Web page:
In my opinion, it was a fluffy campaign with little attendance at town hall meetings. The administration’s communications strategy using the energizetommorrow.ca website as its conduit for merger information. It included city staff time to turn out a thick report justifying the merger just a few days before the council made its decision. This report was only available online with a small number of hard copies available to key individuals.

It reminds me of the tactic: Paralysis by Analysis

It’s ironic that prior to this last minute presentation less that 12 days before this December 13 2017 council meeting to hear citizen delegates. They didn’t listen to the 22 delegates who have reasoned argument to delay approval and to review and allow more public information.

By a vote of 10 to 3, council approved the merger.

Isn’t it strange that this same council killed online voting in the 2018 civic election but used online not to reveal the details of the merger?

This was a planned expensive project that turned over our electric distribution system for 4.86 per cent of 60 percent of Alectra utilities profit. It remains an exercise in deliberately disguising or covering up the truth, and the people are the real victims.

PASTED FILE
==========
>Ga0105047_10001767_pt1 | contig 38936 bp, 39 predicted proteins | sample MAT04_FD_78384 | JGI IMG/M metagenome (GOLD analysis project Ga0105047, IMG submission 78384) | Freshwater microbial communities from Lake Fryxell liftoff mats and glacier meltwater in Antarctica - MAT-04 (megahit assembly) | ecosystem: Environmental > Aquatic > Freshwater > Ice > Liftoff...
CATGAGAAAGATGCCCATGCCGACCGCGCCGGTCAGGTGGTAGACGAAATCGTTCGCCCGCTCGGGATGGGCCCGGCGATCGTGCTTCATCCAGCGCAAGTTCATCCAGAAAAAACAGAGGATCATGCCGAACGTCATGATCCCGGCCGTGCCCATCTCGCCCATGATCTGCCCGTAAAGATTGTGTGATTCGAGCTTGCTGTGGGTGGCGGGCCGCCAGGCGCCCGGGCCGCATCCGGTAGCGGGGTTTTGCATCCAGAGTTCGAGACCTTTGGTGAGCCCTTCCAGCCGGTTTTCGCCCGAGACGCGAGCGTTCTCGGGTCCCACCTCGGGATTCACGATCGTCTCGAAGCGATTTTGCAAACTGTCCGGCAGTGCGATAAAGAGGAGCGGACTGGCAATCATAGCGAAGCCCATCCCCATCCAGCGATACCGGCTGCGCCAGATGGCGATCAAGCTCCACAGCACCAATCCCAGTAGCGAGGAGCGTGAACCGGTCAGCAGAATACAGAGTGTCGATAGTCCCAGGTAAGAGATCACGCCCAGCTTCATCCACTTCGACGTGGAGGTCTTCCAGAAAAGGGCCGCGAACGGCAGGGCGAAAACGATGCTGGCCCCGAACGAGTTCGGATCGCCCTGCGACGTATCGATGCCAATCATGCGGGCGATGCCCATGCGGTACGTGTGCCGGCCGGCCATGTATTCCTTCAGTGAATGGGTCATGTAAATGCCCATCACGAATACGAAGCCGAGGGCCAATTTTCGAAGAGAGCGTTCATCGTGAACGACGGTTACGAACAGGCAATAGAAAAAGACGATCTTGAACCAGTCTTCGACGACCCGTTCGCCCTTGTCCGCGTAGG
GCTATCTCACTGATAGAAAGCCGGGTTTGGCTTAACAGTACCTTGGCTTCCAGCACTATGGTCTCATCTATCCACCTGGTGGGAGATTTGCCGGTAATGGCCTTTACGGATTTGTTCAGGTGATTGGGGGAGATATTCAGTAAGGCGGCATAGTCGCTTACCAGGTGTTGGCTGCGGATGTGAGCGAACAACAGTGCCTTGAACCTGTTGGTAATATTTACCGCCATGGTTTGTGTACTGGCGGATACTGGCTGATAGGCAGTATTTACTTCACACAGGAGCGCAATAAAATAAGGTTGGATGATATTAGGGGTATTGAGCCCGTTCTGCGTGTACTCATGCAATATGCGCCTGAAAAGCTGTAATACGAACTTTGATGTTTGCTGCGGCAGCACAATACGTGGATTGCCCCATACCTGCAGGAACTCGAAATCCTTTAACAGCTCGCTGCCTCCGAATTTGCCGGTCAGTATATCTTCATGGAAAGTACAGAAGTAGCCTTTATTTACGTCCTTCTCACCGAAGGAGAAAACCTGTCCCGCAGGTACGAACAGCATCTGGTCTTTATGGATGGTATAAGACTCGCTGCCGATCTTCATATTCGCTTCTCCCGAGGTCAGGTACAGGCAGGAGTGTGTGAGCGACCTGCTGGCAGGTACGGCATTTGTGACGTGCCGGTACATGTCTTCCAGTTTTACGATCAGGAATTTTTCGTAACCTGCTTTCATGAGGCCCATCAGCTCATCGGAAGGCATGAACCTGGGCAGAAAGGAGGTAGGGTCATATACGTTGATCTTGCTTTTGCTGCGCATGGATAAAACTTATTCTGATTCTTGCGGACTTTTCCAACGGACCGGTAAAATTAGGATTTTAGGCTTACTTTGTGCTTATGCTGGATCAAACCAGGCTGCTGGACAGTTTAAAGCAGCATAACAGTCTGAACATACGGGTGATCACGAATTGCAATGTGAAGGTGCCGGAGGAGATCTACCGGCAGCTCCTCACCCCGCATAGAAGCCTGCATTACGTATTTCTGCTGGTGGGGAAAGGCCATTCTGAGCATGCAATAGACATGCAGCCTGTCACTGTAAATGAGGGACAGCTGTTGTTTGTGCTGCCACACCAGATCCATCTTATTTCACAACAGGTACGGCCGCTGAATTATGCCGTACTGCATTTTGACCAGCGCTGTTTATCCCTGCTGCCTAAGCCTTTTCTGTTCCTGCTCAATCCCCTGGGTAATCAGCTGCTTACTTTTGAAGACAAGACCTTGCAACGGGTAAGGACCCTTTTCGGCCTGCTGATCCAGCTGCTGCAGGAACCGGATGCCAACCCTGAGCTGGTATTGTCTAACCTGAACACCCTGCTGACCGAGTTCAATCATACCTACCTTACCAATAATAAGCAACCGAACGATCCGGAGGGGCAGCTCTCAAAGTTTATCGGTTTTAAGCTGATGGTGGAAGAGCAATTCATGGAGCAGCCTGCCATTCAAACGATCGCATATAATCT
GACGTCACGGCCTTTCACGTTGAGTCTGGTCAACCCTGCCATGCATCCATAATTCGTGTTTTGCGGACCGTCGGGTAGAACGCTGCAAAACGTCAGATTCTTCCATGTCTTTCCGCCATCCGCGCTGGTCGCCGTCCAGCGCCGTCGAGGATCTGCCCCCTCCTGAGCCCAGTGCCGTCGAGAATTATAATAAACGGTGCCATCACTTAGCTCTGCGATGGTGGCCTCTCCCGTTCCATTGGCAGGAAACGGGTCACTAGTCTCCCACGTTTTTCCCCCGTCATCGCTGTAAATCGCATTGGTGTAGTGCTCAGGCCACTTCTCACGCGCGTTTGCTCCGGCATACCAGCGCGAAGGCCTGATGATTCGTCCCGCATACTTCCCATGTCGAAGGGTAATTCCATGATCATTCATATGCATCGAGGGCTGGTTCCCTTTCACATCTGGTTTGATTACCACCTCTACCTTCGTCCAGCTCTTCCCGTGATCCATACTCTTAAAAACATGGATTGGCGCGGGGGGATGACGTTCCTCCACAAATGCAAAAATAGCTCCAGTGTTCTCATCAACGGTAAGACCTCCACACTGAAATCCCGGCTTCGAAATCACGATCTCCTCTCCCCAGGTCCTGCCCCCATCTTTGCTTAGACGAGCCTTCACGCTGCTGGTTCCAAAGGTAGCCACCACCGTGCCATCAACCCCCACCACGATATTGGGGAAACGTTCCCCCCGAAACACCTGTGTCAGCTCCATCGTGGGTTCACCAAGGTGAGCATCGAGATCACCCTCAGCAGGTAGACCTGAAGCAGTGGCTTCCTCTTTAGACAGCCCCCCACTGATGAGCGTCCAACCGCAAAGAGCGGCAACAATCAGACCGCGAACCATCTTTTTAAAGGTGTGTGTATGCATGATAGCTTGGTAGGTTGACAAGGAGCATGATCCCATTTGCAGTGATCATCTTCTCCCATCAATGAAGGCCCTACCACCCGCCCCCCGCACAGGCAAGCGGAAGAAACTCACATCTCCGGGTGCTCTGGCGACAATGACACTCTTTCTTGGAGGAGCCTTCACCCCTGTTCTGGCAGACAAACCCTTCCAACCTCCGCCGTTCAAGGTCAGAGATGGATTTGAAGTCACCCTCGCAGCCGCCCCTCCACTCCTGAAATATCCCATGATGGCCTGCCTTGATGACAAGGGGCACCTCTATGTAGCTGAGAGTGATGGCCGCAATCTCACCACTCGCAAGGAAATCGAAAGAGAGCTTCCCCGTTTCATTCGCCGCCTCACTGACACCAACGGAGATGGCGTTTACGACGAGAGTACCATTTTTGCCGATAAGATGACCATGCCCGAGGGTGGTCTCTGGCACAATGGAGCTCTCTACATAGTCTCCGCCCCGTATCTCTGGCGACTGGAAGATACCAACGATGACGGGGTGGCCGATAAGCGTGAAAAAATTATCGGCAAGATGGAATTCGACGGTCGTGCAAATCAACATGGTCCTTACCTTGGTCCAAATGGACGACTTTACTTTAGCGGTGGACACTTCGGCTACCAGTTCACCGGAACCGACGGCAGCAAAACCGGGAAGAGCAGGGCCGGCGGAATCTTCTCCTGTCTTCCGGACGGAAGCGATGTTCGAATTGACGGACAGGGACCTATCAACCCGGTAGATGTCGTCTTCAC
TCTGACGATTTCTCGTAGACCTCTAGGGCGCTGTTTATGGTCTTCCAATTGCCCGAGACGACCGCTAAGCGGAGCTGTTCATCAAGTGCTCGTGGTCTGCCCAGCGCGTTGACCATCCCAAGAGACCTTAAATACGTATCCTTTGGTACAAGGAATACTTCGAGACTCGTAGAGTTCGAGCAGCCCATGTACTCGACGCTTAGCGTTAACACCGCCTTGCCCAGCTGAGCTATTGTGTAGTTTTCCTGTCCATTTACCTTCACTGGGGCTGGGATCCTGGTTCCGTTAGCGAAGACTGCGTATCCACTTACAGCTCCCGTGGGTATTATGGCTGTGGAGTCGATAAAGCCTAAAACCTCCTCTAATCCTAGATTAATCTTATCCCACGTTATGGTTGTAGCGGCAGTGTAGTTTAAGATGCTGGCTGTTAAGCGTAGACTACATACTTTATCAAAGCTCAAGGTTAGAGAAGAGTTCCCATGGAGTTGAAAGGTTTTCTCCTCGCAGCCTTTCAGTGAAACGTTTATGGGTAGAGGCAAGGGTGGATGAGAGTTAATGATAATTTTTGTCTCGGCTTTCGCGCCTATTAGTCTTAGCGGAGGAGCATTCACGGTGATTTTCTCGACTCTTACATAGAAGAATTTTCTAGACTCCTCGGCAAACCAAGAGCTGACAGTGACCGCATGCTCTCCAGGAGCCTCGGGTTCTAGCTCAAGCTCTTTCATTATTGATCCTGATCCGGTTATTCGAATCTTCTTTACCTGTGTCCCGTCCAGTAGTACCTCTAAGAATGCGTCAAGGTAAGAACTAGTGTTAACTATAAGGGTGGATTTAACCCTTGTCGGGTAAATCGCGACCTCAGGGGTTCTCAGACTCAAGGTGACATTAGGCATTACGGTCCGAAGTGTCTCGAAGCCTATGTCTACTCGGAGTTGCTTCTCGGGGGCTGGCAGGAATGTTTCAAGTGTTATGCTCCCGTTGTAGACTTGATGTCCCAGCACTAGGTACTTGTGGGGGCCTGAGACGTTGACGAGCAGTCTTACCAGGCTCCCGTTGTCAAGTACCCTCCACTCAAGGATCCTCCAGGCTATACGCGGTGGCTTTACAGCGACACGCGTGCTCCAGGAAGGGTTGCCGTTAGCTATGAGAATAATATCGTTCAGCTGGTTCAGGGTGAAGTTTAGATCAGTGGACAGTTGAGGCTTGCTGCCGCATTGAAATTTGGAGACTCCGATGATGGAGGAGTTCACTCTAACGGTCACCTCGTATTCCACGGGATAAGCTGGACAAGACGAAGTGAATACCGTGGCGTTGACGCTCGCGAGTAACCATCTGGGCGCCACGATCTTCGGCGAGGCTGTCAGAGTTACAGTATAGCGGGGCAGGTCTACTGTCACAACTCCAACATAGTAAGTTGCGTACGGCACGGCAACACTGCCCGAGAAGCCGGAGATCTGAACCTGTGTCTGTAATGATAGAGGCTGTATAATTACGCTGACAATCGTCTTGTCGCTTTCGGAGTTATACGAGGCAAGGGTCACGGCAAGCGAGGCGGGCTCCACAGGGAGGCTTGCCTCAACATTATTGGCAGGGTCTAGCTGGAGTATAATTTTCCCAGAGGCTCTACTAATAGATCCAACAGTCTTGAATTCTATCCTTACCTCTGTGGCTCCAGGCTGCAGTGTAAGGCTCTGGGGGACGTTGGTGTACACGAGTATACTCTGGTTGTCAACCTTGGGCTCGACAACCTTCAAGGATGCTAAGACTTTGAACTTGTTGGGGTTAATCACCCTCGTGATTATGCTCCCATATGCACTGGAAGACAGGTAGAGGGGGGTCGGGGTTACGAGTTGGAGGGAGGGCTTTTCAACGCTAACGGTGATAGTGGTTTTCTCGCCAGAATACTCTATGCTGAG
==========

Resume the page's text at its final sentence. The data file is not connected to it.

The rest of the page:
In agreeing to this deal, the Guthrie administration was had by experts from team Alectra. Further, they indirectly denigrated Guelph Hydro as failing to respond to the rapidly changing power technology,

The accounting labyrinth created by this so-called Community Energy Innovation has done irreparable financial damage that has resulted in annual property tax increases of averaging more than 3 per cent.

Remember in the 2014 civic election campaign, mayoralty candidate Guthrie promised he would keep the property tax rate to that of the Consumer Price Index (CPI) that was 1.11 per cent in 2014.

Then, last year our Mayor undermined the Progressive Conservation Guelph Riding Association in charge of selecting a candidate. Guthrie attempted to obtain an unopposed nomination to run for the PC’s. He was maintaining, at the time, that he would be running for Mayor. Good thing he had a card in his hand.

Of the 50 questions submitted to council, none answered except the Mayor, the last three remain a mystery.